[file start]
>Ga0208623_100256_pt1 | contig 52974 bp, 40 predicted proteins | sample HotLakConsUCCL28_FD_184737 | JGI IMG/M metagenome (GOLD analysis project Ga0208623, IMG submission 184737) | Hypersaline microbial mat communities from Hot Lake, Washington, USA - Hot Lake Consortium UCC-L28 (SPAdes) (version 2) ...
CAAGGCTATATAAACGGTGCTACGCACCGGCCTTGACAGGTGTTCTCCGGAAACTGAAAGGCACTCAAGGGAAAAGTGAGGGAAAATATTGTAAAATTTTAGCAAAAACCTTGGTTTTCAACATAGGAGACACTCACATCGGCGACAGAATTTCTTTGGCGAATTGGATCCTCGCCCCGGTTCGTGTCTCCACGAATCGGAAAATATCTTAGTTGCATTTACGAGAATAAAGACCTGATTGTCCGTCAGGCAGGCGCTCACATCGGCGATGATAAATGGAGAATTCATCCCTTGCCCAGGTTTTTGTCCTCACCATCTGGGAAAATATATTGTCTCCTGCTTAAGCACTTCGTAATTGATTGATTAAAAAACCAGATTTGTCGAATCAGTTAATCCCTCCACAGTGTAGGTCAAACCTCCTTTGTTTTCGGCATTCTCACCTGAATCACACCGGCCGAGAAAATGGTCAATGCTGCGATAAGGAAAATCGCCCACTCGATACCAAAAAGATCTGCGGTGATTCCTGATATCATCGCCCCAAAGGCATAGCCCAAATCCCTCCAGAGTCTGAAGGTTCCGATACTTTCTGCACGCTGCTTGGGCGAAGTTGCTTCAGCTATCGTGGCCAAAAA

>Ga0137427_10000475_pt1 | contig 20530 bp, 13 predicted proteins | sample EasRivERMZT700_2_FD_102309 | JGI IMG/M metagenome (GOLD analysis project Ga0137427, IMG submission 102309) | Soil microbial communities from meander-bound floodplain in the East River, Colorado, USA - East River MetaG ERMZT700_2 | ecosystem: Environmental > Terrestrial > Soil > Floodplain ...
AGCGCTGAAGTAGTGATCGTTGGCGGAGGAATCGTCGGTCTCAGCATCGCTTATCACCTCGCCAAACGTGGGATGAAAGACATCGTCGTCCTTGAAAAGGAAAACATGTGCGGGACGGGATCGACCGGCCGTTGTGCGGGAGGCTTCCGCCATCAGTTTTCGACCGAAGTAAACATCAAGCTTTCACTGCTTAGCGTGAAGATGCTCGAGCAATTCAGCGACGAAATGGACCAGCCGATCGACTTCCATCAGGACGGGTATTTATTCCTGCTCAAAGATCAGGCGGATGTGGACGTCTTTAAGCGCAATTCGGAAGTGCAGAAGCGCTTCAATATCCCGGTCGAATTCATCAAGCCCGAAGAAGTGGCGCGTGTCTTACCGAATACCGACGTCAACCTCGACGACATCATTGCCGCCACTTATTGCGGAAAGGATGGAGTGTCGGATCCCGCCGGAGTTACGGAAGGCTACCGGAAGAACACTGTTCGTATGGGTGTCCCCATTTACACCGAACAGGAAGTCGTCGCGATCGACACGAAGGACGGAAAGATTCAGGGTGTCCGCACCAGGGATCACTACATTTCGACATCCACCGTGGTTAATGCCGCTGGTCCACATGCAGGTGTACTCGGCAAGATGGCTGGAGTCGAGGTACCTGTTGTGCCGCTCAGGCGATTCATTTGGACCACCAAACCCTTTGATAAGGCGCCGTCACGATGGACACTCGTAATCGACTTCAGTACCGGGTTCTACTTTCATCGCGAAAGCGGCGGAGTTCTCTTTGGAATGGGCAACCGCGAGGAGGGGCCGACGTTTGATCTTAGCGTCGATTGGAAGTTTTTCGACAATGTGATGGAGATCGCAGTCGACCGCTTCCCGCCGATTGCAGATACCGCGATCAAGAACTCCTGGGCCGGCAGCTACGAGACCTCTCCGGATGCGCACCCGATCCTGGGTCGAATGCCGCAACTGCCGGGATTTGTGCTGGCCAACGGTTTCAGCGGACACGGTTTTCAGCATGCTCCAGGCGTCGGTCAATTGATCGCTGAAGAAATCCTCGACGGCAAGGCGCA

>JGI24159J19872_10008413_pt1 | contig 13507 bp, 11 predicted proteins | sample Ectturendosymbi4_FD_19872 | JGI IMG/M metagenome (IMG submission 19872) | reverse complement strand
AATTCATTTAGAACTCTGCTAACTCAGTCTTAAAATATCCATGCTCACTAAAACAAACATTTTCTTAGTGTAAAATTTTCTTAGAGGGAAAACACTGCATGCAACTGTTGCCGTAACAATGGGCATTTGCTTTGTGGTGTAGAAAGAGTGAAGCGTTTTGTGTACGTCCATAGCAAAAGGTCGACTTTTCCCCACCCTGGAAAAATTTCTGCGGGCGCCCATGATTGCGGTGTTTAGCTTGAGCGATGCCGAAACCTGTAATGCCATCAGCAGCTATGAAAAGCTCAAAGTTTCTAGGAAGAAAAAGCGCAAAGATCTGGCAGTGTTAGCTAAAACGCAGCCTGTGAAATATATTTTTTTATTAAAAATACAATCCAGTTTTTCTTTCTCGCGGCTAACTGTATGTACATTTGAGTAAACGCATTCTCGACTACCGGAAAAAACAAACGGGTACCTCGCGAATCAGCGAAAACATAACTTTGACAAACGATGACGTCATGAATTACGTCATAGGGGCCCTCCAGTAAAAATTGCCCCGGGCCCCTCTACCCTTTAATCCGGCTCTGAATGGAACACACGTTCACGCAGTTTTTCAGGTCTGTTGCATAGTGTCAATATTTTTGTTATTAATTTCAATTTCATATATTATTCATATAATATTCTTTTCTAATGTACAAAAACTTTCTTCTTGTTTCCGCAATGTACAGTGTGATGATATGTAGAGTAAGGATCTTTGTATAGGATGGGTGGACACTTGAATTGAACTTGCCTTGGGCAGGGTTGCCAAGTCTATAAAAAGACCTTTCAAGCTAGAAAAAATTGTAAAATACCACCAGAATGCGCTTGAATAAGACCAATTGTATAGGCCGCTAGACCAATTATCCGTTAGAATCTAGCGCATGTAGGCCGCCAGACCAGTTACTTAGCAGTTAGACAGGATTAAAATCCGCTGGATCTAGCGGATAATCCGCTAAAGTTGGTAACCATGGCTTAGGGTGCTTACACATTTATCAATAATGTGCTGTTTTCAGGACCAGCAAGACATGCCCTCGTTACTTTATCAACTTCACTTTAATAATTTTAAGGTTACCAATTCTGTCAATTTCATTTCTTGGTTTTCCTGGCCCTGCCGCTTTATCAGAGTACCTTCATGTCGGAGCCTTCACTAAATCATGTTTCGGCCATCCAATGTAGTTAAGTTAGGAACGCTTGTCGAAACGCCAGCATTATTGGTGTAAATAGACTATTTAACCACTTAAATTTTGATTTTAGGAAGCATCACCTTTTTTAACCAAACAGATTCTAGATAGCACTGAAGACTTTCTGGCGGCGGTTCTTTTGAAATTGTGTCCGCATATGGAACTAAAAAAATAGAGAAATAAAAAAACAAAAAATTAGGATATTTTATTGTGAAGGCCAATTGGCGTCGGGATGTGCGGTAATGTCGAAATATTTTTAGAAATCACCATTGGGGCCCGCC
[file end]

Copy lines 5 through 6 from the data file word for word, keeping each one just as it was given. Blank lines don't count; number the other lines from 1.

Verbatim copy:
>JGI24159J19872_10008413_pt1 | contig 13507 bp, 11 predicted proteins | sample Ectturendosymbi4_FD_19872 | JGI IMG/M metagenome (IMG submission 19872) | reverse complement strand
AATTCATTTAGAACTCTGCTAACTCAGTCTTAAAATATCCATGCTCACTAAAACAAACATTTTCTTAGTGTAAAATTTTCTTAGAGGGAAAACACTGCATGCAACTGTTGCCGTAACAATGGGCATTTGCTTTGTGGTGTAGAAAGAGTGAAGCGTTTTGTGTACGTCCATAGCAAAAGGTCGACTTTTCCCCACCCTGGAAAAATTTCTGCGGGCGCCCATGATTGCGGTGTTTAGCTTGAGCGATGCCGAAACCTGTAATGCCATCAGCAGCTATGAAAAGCTCAAAGTTTCTAGGAAGAAAAAGCGCAAAGATCTGGCAGTGTTAGCTAAAACGCAGCCTGTGAAATATATTTTTTTATTAAAAATACAATCCAGTTTTTCTTTCTCGCGGCTAACTGTATGTACATTTGAGTAAACGCATTCTCGACTACCGGAAAAAACAAACGGGTACCTCGCGAATCAGCGAAAACATAACTTTGACAAACGATGACGTCATGAATTACGTCATAGGGGCCCTCCAGTAAAAATTGCCCCGGGCCCCTCTACCCTTTAATCCGGCTCTGAATGGAACACACGTTCACGCAGTTTTTCAGGTCTGTTGCATAGTGTCAATATTTTTGTTATTAATTTCAATTTCATATATTATTCATATAATATTCTTTTCTAATGTACAAAAACTTTCTTCTTGTTTCCGCAATGTACAGTGTGATGATATGTAGAGTAAGGATCTTTGTATAGGATGGGTGGACACTTGAATTGAACTTGCCTTGGGCAGGGTTGCCAAGTCTATAAAAAGACCTTTCAAGCTAGAAAAAATTGTAAAATACCACCAGAATGCGCTTGAATAAGACCAATTGTATAGGCCGCTAGACCAATTATCCGTTAGAATCTAGCGCATGTAGGCCGCCAGACCAGTTACTTAGCAGTTAGACAGGATTAAAATCCGCTGGATCTAGCGGATAATCCGCTAAAGTTGGTAACCATGGCTTAGGGTGCTTACACATTTATCAATAATGTGCTGTTTTCAGGACCAGCAAGACATGCCCTCGTTACTTTATCAACTTCACTTTAATAATTTTAAGGTTACCAATTCTGTCAATTTCATTTCTTGGTTTTCCTGGCCCTGCCGCTTTATCAGAGTACCTTCATGTCGGAGCCTTCACTAAATCATGTTTCGGCCATCCAATGTAGTTAAGTTAGGAACGCTTGTCGAAACGCCAGCATTATTGGTGTAAATAGACTATTTAACCACTTAAATTTTGATTTTAGGAAGCATCACCTTTTTTAACCAAACAGATTCTAGATAGCACTGAAGACTTTCTGGCGGCGGTTCTTTTGAAATTGTGTCCGCATATGGAACTAAAAAAATAGAGAAATAAAAAAACAAAAAATTAGGATATTTTATTGTGAAGGCCAATTGGCGTCGGGATGTGCGGTAATGTCGAAATATTTTTAGAAATCACCATTGGGGCCCGCC